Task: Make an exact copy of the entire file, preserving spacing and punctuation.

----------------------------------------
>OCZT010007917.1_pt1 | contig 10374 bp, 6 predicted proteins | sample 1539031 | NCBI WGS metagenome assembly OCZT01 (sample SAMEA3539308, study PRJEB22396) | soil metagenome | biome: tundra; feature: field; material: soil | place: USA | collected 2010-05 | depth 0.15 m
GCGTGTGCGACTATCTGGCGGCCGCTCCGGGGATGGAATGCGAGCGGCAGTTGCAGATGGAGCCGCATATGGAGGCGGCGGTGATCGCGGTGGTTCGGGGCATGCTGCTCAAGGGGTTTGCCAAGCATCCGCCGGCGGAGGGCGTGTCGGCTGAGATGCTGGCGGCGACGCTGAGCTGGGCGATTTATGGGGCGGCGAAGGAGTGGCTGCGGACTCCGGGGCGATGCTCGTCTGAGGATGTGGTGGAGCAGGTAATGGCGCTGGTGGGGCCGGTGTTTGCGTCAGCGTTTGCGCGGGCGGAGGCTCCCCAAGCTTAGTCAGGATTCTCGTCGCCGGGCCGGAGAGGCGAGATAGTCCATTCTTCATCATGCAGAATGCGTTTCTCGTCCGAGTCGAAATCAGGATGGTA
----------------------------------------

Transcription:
>OCZT010007917.1_pt1 | contig 10374 bp, 6 predicted proteins | sample 1539031 | NCBI WGS metagenome assembly OCZT01 (sample SAMEA3539308, study PRJEB22396) | soil metagenome | biome: tundra; feature: field; material: soil | place: USA | collected 2010-05 | depth 0.15 m
GCGTGTGCGACTATCTGGCGGCCGCTCCGGGGATGGAATGCGAGCGGCAGTTGCAGATGGAGCCGCATATGGAGGCGGCGGTGATCGCGGTGGTTCGGGGCATGCTGCTCAAGGGGTTTGCCAAGCATCCGCCGGCGGAGGGCGTGTCGGCTGAGATGCTGGCGGCGACGCTGAGCTGGGCGATTTATGGGGCGGCGAAGGAGTGGCTGCGGACTCCGGGGCGATGCTCGTCTGAGGATGTGGTGGAGCAGGTAATGGCGCTGGTGGGGCCGGTGTTTGCGTCAGCGTTTGCGCGGGCGGAGGCTCCCCAAGCTTAGTCAGGATTCTCGTCGCCGGGCCGGAGAGGCGAGATAGTCCATTCTTCATCATGCAGAATGCGTTTCTCGTCCGAGTCGAAATCAGGATGGTA